Activist Art Murals Pop Up in Three U.S. Cities to Highlight Connection Between Palm Oil and Deforestation
by Kate Fried
October 24, 2018
© George Nikitin / Artist Vogue
Washington, D.C.— Street artists from coast to coast are using the power of art to draw attention to the ongoing destruction of Indonesia’s rainforests. Images of Birds of Paradise, one of the most iconic species of the Island of New Guinea, are now part of the urban landscape in New York City, Long Beach, and Oakland. The Wings of Paradise Project is organized by Greenpeace as part of a worldwide effort to shine a light on the importance of these forests–the third largest on the planet–in the fight against climate change.
Bold, colorful images of the Birds of Paradise have appeared in Oakland, California’s Chinatown; in Long Beach California’s Cambodia Town; and in New York City’s Lower East Side. This worldwide art intervention involved 19 artists and is taking place in 20 cities around the globe including London, Jakarta, Taipei, Paris, Vienna, and Istanbul.
“The palm oil industry has already trashed large areas of rainforests in Indonesia and it’s now creeping into the pristine landscapes of Papua to expand its operations. We have a big chance to come together to stop a devastating loss before it happens and to demand that companies like Nestlé, Colgate-Palmolive, and Procter & Gamble drop dirty palm oil. While these brands are bringing deforestation into our homes, artists across the U.S. are sending an urgent warning about rainforest destruction,” said Diana Ruiz, Greenpeace USA Senior Forest Campaigner.
For centuries, the forests of Papua and Papua New Guinea have been protected by thick forest cover. But as the palm oil industry expands its operations, this fragile ecosystem is endangered, risking the homes of unique species like the Birds of Paradise. There are 41 known species of The Birds of Paradise and 37 of them are in New Guinea.
“The magnificent riflebird is one of the Birds of Paradise who call the rainforest home,” said New York City muralist Jess X. Snow. “The survival of many more species and communities rely on these forests. This mural is a prayer for the beautiful forests of Papua to remain standing and for their biodiversity.”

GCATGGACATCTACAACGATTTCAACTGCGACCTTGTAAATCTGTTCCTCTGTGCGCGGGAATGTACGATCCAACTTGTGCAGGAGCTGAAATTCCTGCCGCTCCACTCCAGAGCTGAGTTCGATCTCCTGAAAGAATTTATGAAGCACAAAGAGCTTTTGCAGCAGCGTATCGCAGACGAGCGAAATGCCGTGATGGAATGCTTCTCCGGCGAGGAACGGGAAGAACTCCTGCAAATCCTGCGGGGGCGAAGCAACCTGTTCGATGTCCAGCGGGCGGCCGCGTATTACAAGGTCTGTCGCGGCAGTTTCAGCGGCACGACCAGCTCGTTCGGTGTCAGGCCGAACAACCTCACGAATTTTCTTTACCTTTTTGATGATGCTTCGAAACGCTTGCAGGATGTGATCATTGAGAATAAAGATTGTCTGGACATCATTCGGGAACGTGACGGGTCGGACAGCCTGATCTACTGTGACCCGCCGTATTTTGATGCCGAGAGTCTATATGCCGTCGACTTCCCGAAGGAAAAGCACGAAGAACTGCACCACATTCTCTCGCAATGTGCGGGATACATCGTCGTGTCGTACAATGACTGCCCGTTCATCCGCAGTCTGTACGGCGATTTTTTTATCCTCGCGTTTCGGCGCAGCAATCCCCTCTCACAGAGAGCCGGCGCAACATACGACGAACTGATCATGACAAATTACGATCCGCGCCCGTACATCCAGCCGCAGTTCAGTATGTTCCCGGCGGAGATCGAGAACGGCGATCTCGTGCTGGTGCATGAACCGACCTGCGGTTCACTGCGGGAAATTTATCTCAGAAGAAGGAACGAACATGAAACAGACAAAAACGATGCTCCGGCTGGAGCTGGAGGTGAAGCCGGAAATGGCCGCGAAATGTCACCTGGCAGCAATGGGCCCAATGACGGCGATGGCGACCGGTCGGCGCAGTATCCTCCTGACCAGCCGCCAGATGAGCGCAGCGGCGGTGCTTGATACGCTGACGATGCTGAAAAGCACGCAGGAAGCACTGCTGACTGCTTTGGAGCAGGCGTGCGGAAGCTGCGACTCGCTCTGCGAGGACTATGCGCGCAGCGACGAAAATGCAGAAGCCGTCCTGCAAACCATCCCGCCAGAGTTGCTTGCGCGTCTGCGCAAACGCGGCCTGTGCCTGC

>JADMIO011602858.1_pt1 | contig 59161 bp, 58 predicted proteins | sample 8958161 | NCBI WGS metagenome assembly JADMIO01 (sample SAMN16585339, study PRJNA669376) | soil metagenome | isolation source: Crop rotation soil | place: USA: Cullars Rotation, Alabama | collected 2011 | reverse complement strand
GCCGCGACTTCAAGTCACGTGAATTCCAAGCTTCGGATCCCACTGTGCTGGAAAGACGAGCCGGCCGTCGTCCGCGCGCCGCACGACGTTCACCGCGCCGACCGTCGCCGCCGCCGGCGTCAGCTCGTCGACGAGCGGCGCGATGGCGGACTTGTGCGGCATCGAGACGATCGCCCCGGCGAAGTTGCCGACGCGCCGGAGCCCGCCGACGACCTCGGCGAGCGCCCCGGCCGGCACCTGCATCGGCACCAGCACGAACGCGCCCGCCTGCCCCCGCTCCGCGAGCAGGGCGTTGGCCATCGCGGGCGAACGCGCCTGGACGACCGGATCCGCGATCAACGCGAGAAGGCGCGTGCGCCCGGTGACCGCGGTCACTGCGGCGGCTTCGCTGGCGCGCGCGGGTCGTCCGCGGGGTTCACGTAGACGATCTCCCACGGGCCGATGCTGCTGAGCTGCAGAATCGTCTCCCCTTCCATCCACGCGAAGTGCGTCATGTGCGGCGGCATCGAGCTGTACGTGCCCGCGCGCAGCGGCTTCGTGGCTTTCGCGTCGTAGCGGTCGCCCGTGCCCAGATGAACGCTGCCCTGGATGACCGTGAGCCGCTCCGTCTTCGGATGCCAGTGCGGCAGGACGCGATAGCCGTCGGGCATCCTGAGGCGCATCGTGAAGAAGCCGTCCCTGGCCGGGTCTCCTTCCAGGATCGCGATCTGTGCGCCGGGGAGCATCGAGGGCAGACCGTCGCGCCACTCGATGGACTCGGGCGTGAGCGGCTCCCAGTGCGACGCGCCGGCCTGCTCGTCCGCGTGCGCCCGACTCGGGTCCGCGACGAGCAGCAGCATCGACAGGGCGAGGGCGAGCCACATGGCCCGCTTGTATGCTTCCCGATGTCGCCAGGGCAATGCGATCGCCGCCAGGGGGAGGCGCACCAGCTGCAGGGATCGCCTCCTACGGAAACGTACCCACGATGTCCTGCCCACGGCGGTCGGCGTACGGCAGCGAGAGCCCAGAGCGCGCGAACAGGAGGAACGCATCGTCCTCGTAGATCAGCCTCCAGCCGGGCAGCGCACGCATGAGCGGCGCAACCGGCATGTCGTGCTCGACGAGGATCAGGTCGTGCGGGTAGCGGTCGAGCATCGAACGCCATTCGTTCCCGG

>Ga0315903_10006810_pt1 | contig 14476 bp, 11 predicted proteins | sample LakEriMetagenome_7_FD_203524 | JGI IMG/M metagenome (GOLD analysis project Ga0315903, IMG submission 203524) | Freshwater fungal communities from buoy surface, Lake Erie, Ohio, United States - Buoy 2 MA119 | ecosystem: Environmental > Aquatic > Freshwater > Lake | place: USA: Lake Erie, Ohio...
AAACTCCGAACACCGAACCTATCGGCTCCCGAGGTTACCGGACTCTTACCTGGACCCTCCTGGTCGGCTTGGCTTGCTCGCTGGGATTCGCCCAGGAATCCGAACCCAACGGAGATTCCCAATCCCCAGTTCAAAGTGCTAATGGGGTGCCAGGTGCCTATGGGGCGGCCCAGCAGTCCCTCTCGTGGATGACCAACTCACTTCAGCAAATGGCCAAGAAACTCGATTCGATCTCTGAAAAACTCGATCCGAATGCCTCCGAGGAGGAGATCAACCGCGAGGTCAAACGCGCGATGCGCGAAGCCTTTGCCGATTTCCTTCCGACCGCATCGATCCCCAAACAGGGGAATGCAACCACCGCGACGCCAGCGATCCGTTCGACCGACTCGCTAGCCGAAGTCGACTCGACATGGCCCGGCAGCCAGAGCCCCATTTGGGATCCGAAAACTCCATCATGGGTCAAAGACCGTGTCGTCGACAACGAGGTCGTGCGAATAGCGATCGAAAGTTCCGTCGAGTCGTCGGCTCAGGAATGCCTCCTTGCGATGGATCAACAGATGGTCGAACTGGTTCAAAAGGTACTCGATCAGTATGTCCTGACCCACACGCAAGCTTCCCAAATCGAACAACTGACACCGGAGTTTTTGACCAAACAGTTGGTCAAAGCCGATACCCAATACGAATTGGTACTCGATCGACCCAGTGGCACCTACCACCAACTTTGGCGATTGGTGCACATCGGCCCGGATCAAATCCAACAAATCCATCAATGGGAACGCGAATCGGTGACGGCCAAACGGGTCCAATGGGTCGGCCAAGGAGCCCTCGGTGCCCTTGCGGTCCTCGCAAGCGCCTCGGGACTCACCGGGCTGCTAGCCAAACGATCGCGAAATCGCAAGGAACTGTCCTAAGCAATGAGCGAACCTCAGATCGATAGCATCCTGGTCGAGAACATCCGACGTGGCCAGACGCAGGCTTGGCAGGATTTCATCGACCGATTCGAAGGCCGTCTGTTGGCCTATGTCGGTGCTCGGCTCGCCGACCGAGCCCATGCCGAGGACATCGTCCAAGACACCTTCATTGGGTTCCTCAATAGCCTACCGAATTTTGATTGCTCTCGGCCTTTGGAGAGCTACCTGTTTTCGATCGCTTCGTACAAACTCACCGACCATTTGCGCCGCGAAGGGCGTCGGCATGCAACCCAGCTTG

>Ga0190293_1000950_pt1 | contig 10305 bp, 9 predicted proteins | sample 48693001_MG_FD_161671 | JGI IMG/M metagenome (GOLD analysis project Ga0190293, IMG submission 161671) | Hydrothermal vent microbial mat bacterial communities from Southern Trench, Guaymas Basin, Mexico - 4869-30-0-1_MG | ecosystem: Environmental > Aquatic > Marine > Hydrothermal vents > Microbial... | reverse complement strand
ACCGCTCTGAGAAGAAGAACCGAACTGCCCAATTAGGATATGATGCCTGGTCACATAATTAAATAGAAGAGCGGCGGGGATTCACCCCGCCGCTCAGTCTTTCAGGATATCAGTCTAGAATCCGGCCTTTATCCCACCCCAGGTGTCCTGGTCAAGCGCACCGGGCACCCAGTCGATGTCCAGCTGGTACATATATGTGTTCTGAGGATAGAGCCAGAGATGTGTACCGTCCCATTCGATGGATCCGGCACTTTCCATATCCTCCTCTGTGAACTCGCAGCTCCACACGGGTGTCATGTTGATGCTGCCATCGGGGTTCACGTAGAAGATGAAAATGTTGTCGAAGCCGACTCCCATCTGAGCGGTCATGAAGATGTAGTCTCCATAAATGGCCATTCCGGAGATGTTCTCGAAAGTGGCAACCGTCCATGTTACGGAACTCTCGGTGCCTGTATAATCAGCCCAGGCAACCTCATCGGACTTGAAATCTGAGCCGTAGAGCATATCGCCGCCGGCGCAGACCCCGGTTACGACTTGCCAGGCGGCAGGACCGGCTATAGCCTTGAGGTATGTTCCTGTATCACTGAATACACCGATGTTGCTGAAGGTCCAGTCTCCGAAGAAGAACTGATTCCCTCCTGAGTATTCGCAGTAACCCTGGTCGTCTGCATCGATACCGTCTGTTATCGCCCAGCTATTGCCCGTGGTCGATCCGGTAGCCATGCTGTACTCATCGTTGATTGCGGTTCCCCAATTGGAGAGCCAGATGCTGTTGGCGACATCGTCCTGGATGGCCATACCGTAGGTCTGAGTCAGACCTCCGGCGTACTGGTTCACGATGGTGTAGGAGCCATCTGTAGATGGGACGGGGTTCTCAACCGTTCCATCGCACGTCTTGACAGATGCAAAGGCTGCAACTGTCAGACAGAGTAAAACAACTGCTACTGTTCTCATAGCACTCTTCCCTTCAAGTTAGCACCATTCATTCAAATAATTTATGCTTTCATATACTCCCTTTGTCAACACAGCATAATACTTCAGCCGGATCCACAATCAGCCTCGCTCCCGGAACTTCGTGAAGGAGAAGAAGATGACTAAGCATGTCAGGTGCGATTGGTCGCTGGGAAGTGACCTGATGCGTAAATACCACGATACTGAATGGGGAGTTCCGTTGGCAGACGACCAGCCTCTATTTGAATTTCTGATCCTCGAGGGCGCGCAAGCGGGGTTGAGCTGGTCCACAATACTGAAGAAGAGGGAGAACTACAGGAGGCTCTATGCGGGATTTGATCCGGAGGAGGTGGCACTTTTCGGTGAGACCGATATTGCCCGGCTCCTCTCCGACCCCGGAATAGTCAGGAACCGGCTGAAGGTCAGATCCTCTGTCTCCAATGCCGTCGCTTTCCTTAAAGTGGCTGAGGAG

Papua holds around a third of Indonesia’s remaining rainforest, but those forests are increasingly under threat from the palm oil industry. Tree cover loss in Papua has steadily increased over the last five years, more than tripling between 2011 and 2016.
“Before painting this mural, I wasn’t aware of the severe devastation happening in Indonesia,” said Oakland artist Norman “Vogue” Chuck. “To emphasize the bird’s majesty, I painted a gold frame around it. This ‘picture frame’ also has a dual meaning — if we don’t stop deforestation, the only way a human would see a Bird of Paradise is through an image.”
“I have chosen to paint a local Indonesian woman watching over a burning forest being scorched by deforestation and two Birds of Paradise flying for safety,” explained Long Beach artist Ricky Lee. “I want to show that the problem is global. We must wake up and see that this affects everything, that we are connected, that everything is connected. The suffering of one is the suffering of all.”
Palm oil is found in more than half of all supermarket products, but in order to make those products, many palm oil suppliers are destroying rainforests. Palm oil can be produced without contributing to deforestation. Household brands like Unilever, Nestle, Colgate-Palmolive, and Mondelez have promised to only buy palm oil from companies that are not destroying rainforests or exploiting communities, but our researchers recently discovered that they’re breaking this promise.
Mural Locations and Artists Bios:
New York City [Allen Street and Stanton (Houston)]: Jess X. Snow is a queer asian-canadian filmmaker, public artist and pushcart-nominated poet. She holds a BFA from the Rhode Island School of Design and is currently studying directing in the MFA program for film at the NYU Tisch School of The Arts. As a result of the rootlessness and migrations that marked her childhood, she developed a stutter which she overcame through her discovery of visual and written language.
Oakland (Chinatown 8th Street & Broadway): Norman “Vogue” Chuck is an American graffiti artist, calligraphist, illustrator and graphic designer best known for his photorealistic “Spraycan Art” and Murals. Born and raised in the San Francisco Bay Area, Norman’s unique style and work ethic was shaped by his studies at The Academy of Art (San Francisco), his family, friends (TDK!) and his passion for street art. The creative forces behind Norman’s work are clean designs, sharp calligraphy, street life and hip hop.
Having had gallery shows in San Francisco, Norman is now currently focusing and expanding his portfolio with more intense visuals based on the spray can on canvas medium along with some mural work.
Long Beach (E New York Street & Lewis): Ricky Lee Gordon is a self-taught artist born in Johannesburg South Africa in 1984. Having lived and worked in Cape Town he moved to LA in 2016 to study classical painting. He is well known for his large-scale murals that can be seen in cities all over the world, from New York to Istanbul and Madagascar to Kathmandu.
Ricky has been inspired by his experiences in meditation and Buddhist Dharma (law of nature) and therefore now his paintings explore the nature of non-duality and interconnectedness focusing on bringing to light relevant social issues and universal truths. His intention with his murals is to create artwork that has a connection to the people and place in which he is painting.
Contact: Kate Fried, Greenpeace USA, (202) 257.0057, firstname.lastname@example.org